enemy's skirmishers at a distance of 40 paces, wounding 7 men. The companies lay down and returned the fire, and the enemy quickly retired out of range. I immediately ordered Captain Wood's company (B) to the front as skirmishers, and formed the regiment in line to the field, and turned three companies of the left wing back down the fence to protect them. Hearing the enemy advance again in the darkness, and deeming my skirmishers too weak in front, I threw out a small company (C) under Lieutenant Hannon, and they had just gained their position when the enemy again opened a brisk fire upon them, which they returned with vigor, causing the enemy to retire again. We had two men wounded in this last affair. We were not again molested, and retired soon and formed in rear of the Twenty-eighth Alabama Regiment, in column by battalion, and rested for the night.
Sunday, September 20.-My command was early formed in line of battle. Our companies (E and H) joined us this morning. Having been deprived of the services of Captain Fielder, as acting major, by an accidental wound, I appointed Captain J. C. Carter, next senior captain, to the position by order of the brigadier-general commanding.
At 10 a.m. we moved forward under the same orders of the evening previous, Captain Wood's company (B) having been thrown forward as skirmishers. We marched in line of battle across the Chattanooga and La Fayette road near an old house, charged through a field in front to the woods beyond, where we received a desultory fire from the enemy's skirmishers, thence through the woods to a second field, and through it over the enemy's breastworks into a second body of woods, some 50 yards in advance of the Twenty-eighth Alabama Regiment, and halted.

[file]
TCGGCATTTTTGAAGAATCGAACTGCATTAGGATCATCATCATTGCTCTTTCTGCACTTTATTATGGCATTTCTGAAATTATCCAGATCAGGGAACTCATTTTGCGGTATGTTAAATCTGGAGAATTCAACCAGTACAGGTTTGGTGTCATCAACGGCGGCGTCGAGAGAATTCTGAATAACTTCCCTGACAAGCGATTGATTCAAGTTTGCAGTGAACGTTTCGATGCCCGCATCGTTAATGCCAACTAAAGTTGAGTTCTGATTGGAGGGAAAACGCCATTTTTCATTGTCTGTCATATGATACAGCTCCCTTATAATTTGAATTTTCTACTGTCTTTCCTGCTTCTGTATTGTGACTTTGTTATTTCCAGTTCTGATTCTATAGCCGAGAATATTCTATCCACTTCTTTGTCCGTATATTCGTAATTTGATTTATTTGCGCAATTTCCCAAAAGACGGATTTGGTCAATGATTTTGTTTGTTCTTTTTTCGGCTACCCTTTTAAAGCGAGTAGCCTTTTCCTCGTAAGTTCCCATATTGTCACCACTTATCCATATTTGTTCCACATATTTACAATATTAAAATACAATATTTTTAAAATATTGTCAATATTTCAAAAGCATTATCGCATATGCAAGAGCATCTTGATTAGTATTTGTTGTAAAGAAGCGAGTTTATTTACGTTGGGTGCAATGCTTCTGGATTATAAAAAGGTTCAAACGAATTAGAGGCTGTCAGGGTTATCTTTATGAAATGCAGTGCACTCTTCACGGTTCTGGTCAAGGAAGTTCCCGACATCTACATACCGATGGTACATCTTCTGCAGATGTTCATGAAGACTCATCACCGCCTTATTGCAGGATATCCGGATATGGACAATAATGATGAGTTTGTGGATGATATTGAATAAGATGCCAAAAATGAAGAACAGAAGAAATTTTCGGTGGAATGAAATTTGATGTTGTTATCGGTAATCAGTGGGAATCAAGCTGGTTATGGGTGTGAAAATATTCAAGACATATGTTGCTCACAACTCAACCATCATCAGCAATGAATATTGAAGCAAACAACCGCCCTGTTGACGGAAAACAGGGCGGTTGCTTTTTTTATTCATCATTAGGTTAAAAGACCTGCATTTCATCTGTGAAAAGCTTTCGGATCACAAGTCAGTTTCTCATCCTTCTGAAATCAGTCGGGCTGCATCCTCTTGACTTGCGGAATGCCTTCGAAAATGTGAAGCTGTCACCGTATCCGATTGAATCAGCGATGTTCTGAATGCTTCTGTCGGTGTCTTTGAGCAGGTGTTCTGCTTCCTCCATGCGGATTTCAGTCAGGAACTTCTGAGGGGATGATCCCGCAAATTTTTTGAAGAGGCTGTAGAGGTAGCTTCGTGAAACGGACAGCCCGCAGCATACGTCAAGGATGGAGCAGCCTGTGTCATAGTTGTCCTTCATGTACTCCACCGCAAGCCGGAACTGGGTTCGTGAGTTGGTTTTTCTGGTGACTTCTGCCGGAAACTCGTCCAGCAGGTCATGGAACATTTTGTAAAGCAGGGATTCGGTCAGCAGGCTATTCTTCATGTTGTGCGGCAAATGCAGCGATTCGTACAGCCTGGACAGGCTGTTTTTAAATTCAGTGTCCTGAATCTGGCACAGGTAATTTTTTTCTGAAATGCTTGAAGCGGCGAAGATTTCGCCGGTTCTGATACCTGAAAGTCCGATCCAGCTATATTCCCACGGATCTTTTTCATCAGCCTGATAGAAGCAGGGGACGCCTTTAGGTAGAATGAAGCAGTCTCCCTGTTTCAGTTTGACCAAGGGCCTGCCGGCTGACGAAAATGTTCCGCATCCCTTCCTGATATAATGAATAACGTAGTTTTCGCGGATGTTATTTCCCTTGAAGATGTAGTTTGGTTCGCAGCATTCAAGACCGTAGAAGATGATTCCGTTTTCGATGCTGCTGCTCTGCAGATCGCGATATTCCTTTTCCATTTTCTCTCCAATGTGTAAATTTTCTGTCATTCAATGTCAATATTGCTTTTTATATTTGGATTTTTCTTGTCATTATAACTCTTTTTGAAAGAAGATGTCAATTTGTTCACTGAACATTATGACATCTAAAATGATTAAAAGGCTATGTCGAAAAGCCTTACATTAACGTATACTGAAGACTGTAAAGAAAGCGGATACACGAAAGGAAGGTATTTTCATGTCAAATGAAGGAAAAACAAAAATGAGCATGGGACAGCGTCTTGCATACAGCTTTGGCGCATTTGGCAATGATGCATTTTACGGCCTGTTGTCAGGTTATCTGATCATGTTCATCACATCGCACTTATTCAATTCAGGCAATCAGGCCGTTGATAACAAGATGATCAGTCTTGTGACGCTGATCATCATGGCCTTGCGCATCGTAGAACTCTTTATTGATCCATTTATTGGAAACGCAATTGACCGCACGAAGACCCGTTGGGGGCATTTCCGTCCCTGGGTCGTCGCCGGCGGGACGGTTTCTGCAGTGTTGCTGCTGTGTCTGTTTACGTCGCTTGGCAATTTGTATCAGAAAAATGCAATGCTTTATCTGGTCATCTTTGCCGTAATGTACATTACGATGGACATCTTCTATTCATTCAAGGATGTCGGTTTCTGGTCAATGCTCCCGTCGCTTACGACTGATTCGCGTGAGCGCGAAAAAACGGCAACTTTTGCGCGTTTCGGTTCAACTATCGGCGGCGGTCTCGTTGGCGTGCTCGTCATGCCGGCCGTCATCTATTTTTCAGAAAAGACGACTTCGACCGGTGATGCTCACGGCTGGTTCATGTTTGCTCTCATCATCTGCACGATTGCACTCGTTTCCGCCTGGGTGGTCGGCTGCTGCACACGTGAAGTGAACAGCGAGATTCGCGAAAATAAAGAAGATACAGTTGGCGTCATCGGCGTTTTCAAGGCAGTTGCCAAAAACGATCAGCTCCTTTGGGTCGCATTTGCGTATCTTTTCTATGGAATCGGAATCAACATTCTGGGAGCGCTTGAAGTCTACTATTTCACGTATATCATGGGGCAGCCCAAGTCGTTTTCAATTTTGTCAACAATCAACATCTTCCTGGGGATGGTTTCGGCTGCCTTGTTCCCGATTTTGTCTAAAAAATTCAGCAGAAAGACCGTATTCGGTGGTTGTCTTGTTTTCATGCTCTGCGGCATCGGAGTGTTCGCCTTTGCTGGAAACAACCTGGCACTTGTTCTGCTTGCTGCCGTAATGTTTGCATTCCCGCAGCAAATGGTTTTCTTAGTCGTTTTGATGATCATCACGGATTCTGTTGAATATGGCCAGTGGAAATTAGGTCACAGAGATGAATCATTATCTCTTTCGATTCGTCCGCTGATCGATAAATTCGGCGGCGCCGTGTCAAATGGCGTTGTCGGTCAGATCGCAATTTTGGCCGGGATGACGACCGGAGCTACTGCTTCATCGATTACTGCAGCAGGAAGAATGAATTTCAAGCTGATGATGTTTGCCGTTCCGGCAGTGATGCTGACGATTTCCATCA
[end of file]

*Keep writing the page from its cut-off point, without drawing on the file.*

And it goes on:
Finding the position a strong one, having a ravine, and short, low bluff in front, over which the men could rise and fire and be protected while loading, I concluded to form the regiment, and did so, in the ravine. I had commenced reconnoitering the enemy's position, when I received orders from Captain Huger, inspector-general, to retire with the Twenty-eighth Alabama Regiment, with which we fell back to the [Chattanooga and La Fayette] road, formed, and were placed temporarily under the command of Colonel Reid. All these movements had been performed at a run, and our men were very much exhausted, some so much so that they could not return with the regiment, and were captured.
In falling back we lost 2 men killed, 28 wounded, and 28 prisoners.
My men were much chagrined at being compelled to fall back, and it was difficult to urge them back, stopping and rallying at every favorable position for defense.
We remained in our new position for some hours, when we moved with the brigade in a northwesterly direction and formed in line near the base of Missionary Ridge. Moving forward across the abrupt spurs of this ridge, we ascended the steep and high hill on which the enemy were posted, formed in line, and lay down some hundred paces from the top of the hill. While lying in this position, Deas' brigade marched forward and formed 60 paces to our front, his right regiment overlapping the left of mine six companies, and lay down. Previous to this I had thrown out Lieutenant Colquitt's company (E) as skirmishers to our front.